Day two afforded a bit of a sleep in before I started the day with Yammer – Enterprise Graph and SharePoint Tetsuya Hanada. As well as taking us through Enterprise Graph and answering some questions about the Yammer roadmap for SharePoint (the answer is more integration is coming) Tetsuysa shared Yammer’s super cute Munchdog promo video:
In Paul Culmsee and Dr Neil Preston’s session Solving Complex (‘Wicked’) Problems with Emergent Design Practice we got an intro into how dialogue mapping can be used to unpack the organisations shared rationale. I plan to play around with dialogue mapping, such a great way to not only record a group discussion but then to glean the nuggets to inform decision-making. The key to this session was the lack of a model and Paul shared the quote ‘All models are wrong but some are useful’ George EP Box by way of example. The elements of emergent design practice are:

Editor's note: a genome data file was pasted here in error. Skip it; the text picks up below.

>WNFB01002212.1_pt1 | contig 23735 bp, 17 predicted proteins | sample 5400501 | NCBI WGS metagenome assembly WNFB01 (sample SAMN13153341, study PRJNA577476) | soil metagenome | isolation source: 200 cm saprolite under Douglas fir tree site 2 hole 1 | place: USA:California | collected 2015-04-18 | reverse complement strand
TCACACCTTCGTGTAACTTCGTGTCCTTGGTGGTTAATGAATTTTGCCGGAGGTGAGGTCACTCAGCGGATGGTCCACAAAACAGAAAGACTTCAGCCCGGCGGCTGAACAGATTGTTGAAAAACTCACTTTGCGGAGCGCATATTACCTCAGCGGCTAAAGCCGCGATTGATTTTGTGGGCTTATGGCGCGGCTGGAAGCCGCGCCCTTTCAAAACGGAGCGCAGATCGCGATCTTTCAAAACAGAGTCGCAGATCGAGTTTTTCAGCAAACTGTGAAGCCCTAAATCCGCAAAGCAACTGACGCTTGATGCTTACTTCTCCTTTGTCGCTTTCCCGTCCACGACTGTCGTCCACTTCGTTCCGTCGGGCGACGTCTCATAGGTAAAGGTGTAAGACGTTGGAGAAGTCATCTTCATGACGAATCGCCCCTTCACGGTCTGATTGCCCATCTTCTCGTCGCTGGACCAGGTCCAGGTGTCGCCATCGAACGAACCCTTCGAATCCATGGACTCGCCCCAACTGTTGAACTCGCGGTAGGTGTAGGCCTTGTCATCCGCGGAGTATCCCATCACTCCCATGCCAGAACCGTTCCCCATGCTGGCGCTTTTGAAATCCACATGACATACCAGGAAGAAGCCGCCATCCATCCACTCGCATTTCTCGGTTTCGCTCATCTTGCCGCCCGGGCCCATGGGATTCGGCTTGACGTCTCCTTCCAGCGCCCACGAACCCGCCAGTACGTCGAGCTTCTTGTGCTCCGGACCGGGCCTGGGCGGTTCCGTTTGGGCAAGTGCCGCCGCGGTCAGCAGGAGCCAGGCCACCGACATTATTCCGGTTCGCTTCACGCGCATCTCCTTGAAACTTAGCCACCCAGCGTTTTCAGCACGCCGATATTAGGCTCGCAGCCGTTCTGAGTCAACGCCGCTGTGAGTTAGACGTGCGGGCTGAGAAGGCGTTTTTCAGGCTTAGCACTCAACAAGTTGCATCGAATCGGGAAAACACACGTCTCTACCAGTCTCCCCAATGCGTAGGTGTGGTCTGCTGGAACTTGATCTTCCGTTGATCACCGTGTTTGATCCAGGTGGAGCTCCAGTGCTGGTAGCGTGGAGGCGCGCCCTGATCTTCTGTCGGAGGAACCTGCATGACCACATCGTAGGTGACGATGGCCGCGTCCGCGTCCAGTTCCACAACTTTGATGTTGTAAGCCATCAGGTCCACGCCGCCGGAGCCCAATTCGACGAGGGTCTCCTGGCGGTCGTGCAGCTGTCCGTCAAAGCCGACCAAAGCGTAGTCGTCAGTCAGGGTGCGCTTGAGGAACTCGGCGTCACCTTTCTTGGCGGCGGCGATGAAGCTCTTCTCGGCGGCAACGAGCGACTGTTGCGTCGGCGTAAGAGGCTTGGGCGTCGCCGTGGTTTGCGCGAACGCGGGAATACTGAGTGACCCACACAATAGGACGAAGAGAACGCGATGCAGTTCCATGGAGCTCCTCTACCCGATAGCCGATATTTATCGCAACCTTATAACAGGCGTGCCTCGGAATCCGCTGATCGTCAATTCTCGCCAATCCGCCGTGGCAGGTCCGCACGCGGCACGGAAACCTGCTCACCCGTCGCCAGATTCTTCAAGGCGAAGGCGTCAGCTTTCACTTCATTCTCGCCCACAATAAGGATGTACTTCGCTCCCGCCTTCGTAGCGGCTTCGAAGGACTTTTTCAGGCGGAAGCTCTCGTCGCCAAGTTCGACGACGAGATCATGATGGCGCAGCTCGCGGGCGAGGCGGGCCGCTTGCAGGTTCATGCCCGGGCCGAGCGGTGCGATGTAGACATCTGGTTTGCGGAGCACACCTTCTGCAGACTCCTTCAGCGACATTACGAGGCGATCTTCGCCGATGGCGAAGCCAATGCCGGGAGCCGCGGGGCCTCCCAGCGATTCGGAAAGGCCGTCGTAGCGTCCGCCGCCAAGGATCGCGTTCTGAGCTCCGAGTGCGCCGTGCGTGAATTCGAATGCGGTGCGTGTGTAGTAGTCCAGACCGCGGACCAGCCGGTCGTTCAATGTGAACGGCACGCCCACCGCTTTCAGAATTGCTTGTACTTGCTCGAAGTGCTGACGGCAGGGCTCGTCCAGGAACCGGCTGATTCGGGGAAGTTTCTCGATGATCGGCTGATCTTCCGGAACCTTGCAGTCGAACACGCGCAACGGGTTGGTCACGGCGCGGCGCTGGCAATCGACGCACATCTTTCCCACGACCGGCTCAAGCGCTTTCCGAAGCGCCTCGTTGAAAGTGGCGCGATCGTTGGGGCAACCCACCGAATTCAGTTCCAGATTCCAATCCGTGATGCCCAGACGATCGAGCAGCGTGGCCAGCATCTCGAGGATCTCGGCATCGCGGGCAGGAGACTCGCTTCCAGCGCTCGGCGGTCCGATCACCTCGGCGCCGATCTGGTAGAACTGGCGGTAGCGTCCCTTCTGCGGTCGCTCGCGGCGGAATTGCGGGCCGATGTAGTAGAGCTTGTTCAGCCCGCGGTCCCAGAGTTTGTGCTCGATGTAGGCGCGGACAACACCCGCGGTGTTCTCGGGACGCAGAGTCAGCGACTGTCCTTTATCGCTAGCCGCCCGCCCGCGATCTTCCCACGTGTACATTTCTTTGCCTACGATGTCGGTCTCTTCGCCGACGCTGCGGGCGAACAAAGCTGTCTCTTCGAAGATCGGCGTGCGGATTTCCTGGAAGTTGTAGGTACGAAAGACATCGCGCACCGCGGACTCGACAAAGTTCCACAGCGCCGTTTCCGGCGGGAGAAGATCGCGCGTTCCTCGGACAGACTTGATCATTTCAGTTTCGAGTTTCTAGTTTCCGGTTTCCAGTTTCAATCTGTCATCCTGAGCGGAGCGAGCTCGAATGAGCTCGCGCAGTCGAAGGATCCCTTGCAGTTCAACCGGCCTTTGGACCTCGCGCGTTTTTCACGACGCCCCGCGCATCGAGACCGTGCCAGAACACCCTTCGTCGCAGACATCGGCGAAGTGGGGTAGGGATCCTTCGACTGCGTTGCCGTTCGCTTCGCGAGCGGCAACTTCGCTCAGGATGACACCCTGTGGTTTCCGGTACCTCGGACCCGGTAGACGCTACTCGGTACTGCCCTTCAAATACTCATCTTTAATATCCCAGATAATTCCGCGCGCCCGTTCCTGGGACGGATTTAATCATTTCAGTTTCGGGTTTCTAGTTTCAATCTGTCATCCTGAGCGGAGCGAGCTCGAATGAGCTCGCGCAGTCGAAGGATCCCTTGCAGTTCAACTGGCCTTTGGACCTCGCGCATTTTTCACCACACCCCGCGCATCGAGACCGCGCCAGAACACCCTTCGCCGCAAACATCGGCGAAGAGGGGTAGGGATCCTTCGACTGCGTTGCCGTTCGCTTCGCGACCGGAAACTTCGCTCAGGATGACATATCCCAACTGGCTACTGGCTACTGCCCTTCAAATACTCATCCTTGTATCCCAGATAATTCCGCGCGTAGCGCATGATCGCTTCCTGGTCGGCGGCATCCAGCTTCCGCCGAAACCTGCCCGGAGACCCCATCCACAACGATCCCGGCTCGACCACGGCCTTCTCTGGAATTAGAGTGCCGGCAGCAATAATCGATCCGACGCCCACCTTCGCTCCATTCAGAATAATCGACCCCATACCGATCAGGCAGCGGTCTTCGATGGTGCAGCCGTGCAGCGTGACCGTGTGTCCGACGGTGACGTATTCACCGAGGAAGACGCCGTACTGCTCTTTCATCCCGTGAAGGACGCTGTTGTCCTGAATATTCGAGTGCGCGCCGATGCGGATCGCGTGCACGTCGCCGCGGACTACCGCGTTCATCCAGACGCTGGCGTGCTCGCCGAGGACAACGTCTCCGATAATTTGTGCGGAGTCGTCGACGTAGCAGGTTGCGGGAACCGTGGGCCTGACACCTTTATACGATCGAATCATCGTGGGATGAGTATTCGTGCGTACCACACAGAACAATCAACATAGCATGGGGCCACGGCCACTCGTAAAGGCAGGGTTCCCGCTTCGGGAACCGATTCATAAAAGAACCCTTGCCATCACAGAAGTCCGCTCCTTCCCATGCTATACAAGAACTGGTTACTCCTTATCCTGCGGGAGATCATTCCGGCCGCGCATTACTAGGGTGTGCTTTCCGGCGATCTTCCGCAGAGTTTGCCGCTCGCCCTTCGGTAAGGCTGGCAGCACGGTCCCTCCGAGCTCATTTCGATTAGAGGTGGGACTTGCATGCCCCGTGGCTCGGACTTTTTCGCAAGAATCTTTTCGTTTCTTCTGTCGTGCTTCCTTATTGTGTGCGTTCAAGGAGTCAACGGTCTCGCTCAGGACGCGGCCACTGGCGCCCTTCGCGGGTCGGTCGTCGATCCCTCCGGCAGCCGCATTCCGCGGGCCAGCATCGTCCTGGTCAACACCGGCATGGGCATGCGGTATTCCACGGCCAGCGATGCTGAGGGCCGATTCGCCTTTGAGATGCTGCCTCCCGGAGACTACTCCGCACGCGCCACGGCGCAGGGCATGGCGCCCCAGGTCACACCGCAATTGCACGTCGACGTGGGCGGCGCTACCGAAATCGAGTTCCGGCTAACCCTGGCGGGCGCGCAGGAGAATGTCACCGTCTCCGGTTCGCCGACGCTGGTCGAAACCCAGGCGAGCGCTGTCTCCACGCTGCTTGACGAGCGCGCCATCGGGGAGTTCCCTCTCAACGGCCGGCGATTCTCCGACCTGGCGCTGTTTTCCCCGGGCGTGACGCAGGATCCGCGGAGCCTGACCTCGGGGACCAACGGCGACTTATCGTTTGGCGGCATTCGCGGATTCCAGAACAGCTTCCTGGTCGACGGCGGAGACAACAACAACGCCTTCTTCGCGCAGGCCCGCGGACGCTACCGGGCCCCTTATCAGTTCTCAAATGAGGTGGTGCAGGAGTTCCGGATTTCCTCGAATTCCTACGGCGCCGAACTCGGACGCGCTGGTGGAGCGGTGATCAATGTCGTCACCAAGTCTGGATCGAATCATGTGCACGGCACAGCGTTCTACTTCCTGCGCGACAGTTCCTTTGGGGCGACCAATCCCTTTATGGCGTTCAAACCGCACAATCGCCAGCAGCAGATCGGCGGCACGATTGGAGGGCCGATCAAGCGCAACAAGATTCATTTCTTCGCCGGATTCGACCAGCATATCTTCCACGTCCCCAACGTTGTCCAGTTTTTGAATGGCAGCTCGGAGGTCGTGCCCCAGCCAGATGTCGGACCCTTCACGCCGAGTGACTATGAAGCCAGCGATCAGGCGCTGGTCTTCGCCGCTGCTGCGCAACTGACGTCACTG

- Understanding the problem
- Starting with no model, emergent by nature
- Looking at virtue ethic over value ethic
- Are we doing it right? (Value)
- Are we doing the right thing? (Virtue)
- Principles over steps, fon’t get confused between the system and the intent of the system
It can be summed up with a Neil-ism: “When meaning triumphs over motivation the change comes for free”. Essentially it is about taking things back to the core objective and creating an environment to support and nurture collaboration.